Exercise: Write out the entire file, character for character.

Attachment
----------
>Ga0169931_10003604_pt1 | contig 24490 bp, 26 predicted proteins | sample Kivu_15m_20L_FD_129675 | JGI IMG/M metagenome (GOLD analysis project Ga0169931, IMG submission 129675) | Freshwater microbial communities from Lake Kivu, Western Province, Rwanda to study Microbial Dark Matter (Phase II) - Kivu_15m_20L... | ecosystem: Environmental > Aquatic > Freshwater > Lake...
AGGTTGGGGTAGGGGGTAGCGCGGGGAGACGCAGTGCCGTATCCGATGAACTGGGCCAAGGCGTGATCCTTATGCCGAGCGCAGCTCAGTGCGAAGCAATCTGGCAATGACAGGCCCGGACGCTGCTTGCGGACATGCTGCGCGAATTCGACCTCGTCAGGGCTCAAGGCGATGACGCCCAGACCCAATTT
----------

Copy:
>Ga0169931_10003604_pt1 | contig 24490 bp, 26 predicted proteins | sample Kivu_15m_20L_FD_129675 | JGI IMG/M metagenome (GOLD analysis project Ga0169931, IMG submission 129675) | Freshwater microbial communities from Lake Kivu, Western Province, Rwanda to study Microbial Dark Matter (Phase II) - Kivu_15m_20L... | ecosystem: Environmental > Aquatic > Freshwater > Lake...
AGGTTGGGGTAGGGGGTAGCGCGGGGAGACGCAGTGCCGTATCCGATGAACTGGGCCAAGGCGTGATCCTTATGCCGAGCGCAGCTCAGTGCGAAGCAATCTGGCAATGACAGGCCCGGACGCTGCTTGCGGACATGCTGCGCGAATTCGACCTCGTCAGGGCTCAAGGCGATGACGCCCAGACCCAATTT